After all, you've got to lose to win
For once, India's progress on a cricket tour was reduced to secondary status while the Olympics fever swept the nation. Only fair, considering nothing is bigger in sport than the Olympics.
For once, India’s progress on a cricket tour was reduced to secondary status while the Olympics fever swept the nation. Only fair, considering nothing is bigger in sport than the Olympics.
Cricket and football World Cups have a special kind of mass following, but the Olympics and the nationalistic fervour they arouse, is unmatched and not to be underestimated.
London 2012 has been India’s best Olympics ever although a gold medal-winning performance has not been achieved yet. India has miles to go before it is called a sporting nation. What better time than now to start dreaming, doing and delivering now? Sporting apathy has been going on for too long and each tale seems to be sadder than the other. A few desks away from where I work sits a karate black belt.
She is still a martial artiste while a lot of her sporting friends have given up. Let her tell you why: “A few years ago, some of us were picked for the World Karate Games in Cyprus. We started training 18 months before the event. Each of us started collecting our funds to meet out ticket expenses. We encountered a huge hurdle when it came to getting our visas because of the warring factions in the sport. We didn’t make it and many of my friends just left the sport. To say we were fed up and disillusioned is a an understatement.”
The Olympic Gold Quest and Mittal Champions Trust have done significant work towards encouraging our sports persons. The cleaning up of the grassroots system must be tackled with extraordinary alacrity. To be fair, there has been an increase in awareness of India’s sporting needs, but unfortunately it appears miniscule considering the vastness of the sporting canvas and the sheer numbers in our land.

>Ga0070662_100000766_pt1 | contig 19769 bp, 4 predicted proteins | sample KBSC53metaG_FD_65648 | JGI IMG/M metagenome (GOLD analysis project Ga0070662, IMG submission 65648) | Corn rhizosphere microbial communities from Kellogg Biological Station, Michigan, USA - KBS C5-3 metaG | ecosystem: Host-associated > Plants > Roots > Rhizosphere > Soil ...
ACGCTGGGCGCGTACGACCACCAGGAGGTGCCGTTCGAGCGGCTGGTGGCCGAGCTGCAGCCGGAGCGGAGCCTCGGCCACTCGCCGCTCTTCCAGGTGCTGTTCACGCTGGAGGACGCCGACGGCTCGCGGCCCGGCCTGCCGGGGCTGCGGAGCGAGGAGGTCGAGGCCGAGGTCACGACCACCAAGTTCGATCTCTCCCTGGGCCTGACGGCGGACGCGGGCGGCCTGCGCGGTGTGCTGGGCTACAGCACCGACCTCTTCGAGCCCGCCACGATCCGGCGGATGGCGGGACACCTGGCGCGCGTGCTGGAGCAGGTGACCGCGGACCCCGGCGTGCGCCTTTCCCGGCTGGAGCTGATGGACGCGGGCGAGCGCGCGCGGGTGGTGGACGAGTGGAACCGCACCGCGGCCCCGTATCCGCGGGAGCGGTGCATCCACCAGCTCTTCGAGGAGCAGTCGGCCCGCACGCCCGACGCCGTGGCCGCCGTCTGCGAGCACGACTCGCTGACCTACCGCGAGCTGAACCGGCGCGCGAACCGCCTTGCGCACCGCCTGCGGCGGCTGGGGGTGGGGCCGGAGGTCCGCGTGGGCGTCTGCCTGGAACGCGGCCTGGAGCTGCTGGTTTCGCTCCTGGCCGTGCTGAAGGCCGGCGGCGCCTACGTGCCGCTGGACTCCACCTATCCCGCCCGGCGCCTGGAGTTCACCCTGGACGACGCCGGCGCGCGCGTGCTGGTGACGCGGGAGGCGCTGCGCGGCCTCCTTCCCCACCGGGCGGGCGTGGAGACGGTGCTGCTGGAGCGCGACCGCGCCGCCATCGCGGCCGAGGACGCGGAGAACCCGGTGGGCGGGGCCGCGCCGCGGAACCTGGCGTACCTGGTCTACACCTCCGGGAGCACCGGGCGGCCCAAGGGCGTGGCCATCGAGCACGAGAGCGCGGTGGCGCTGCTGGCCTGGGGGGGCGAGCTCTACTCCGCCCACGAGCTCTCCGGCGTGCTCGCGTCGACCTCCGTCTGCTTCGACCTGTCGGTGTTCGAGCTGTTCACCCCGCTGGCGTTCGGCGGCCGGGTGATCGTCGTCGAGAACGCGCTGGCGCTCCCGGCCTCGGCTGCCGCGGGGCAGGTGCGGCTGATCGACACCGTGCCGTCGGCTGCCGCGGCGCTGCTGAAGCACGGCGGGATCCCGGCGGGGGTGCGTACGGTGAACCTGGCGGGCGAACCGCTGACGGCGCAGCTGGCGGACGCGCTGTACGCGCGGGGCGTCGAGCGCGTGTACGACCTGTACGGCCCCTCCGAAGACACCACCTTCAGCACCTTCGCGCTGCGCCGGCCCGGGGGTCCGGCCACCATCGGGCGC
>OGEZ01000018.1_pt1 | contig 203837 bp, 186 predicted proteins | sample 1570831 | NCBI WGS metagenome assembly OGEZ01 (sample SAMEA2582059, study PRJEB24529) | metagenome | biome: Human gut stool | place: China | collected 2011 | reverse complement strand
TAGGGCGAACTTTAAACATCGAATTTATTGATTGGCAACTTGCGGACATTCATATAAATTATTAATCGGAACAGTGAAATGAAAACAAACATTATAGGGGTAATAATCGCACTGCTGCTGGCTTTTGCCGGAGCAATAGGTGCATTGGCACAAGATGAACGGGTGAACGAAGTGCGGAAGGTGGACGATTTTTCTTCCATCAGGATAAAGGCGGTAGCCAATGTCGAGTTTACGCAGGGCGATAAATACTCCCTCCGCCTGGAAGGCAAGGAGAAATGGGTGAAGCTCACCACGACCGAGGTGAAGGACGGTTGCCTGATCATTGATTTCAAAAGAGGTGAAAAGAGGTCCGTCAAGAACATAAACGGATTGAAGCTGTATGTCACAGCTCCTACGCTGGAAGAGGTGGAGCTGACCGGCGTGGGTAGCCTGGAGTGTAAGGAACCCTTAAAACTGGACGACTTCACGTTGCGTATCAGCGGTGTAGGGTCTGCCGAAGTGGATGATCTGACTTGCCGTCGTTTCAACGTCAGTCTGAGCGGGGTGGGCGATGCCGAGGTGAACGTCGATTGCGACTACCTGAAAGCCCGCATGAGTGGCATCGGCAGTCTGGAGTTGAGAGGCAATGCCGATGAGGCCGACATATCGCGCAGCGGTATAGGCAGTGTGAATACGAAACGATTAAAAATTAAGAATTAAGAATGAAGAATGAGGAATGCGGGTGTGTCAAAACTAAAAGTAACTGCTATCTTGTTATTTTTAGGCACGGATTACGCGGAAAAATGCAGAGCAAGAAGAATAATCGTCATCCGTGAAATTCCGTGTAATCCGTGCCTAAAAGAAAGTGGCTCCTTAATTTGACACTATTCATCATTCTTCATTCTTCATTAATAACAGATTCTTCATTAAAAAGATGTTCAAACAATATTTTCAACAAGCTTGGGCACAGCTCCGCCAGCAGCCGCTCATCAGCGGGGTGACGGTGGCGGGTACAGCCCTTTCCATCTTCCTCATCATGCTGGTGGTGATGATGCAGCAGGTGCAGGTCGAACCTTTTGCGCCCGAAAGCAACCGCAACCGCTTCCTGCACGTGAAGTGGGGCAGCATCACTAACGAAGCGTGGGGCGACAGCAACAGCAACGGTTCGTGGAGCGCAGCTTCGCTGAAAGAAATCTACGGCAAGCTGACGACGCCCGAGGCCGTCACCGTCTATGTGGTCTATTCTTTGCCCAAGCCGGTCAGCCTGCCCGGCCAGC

Our athletes need to feel good even if they lose out in their respective arenas. Shooter Joydeep Karmakar came fourth in the 50m rifle final, but have we heard anyone from his state of Bengal offering him a consolation reward? Karmakar knows that one has to lose to win, but if someone important tells him that on a public forum, the adage will sit better on him.
In Indian Olympic history, Karmakar is on the same page as athletes Milkha Singh (fourth in Rome, 1960) and P T Usha (fourth in LA, 1984). Karmakar is confident that his day of Olympic glory will come. Bless him!
Vikas Gowda found the competition in the discus throw final too hot to handle. But he did well enough to stand a chance — however remote — for a medal on the last day of his competition is creditable. Gowda must get the help and encouragement to find his wherewithal to fight again.
MC Mary Kom’s defeat yesterday was a heartbreaker. Sure, she will be remembered as a bronze winner when gold was there for the taking. She’ll not compete in Brazil 2016, but let’s not forget that she is a five-time world champion.
India’s triumphs and disappointments must be used as a catalyst to create a true sporting culture.
And finally, kudos to our cricket team for their emphatic success during the limited overs series in Sri Lanka. Many teams, including the redoubtable Australians have reckoned that the Emerald Isles is one of the hardest places to win. Dhoni’s men have triumphed in Sri Lanka more often in the recent past than World No 1 Australia. And although the regularity of encounters goes in favour of India, this is no mean achievement.
Clayton Murzello is MiD DAY’s Group Sports Editor